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Dealing with Challenging Behaviour

Updated: Sep 20, 2021

Strategies for dealing with an angry child

When children feel happy, safe and secure in their life, they usually exhibit happy, settled behaviour in the setting. Therefore, when a child is displaying challenging behaviour there is usually a reason behind it and as early years practitioners it is our responsibility to find out what that reason is.

Anger can be caused by a variety of reasons, so it is important that we not only use strategies to support positive behaviour but also work to find the reasons behind it. This is one of the many occasions which illustrate why partnership with parents is so important. If we have already built strong links with parents creating a trusting partnership we should be able to talk with them in a sensitive manner to find out the root of the child’s anxieties. This partnership should also allow us to work together to provide a consistent approach to the negative behaviour. If boundaries and reactions to angry behaviour are not consistent then it can be almost impossible to combat. As children in the early years are still developing emotionally, anger can often be a reaction when they are unable to express themselves either due to language boundaries or not understanding their own emotional reaction.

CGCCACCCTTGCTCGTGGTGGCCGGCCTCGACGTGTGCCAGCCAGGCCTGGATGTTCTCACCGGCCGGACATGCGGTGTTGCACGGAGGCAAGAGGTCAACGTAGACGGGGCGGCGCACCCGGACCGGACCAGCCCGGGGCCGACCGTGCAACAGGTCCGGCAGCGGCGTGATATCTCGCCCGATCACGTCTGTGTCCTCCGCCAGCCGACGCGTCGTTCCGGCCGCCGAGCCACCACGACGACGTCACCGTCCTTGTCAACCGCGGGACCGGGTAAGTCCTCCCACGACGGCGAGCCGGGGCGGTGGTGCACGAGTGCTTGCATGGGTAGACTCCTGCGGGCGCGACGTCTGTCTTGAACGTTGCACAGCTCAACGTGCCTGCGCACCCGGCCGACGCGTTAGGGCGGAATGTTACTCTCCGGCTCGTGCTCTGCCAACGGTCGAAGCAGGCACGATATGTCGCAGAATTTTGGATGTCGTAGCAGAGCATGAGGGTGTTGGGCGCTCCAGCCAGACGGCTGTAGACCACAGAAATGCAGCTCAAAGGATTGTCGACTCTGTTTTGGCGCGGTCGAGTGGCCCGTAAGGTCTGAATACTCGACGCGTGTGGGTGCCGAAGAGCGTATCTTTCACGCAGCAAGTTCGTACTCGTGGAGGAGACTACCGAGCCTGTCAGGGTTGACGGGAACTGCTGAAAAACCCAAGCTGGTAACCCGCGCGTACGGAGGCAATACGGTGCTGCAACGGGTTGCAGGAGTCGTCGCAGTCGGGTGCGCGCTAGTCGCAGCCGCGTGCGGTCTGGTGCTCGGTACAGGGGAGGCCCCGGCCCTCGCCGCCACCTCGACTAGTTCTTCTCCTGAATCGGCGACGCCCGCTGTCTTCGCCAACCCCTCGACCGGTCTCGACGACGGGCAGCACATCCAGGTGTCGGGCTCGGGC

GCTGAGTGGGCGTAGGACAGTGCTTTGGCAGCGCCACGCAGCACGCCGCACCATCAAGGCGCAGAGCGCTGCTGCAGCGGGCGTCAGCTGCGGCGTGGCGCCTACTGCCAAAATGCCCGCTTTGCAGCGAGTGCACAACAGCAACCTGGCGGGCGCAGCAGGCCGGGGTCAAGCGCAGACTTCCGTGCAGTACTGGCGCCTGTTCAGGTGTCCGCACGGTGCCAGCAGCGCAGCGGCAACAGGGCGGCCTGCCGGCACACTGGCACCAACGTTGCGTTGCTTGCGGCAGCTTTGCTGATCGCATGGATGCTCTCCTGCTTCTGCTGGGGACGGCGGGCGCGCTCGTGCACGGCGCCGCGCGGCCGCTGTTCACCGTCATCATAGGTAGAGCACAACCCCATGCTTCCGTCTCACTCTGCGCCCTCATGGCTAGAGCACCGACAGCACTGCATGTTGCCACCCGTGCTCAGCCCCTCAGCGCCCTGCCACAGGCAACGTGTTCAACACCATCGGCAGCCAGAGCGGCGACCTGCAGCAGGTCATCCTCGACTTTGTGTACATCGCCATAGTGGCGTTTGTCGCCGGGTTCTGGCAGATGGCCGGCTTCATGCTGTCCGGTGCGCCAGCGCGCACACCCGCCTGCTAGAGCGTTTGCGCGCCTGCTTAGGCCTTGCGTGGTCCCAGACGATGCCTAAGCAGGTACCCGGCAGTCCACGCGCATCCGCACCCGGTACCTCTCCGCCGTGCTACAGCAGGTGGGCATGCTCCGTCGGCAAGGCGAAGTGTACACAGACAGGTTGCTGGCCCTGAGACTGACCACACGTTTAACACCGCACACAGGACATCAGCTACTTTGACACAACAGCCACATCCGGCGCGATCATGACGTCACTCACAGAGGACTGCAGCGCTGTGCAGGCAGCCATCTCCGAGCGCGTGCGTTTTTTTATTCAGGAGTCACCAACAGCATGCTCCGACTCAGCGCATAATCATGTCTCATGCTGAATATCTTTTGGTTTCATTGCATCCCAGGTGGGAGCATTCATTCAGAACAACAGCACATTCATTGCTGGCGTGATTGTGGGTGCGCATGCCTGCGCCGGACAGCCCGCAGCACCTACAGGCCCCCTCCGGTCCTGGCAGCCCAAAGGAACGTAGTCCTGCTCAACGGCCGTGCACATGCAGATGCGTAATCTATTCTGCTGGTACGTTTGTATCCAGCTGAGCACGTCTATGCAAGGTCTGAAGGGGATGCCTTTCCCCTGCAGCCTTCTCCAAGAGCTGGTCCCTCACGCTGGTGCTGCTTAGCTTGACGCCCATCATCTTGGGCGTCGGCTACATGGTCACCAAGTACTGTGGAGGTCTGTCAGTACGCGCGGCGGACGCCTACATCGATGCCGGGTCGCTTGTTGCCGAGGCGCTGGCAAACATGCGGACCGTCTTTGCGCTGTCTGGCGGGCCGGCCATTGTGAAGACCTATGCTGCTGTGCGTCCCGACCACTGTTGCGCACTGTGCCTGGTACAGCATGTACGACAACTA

So, what can we do?

· Don’t try to talk a child out of being angry, instead acknowledge their feelings; “I can see you are angry right now”. This should help the child to understand their emotions and feel less alone.

· If you know what made them angry, acknowledge it and put their feelings into words by providing the necessary vocabulary.

· If the child has the necessary language development, remind them of what your expectations are for behaviour. If boundaries have been crossed remind them of this; “we share with our friends at nursery and use gentle hands”.

· For younger children, and if safe to do so, ignore the tantrum behaviour until the child is calm enough to listen to you.

· Offer strong mark making tools and model how the child can scribble when they feel these strong emotions as a release. Using malleable materials such as play dough can be used in a similar way.

For this to be successful, consistency is vital. That is why partnership with parents needs to be an ongoing process where you share these strategies and the importance of all caregivers at home providing the same responses.

If these negative emotions continue long term, despite strategies being put in place, then external support may be required such as a play therapist or child psychologist. Therefore, ensure the child is monitored closely and their behaviour is documented to ensure that you are fully aware of progress and have accurate information to share with parents and specialists, if required.

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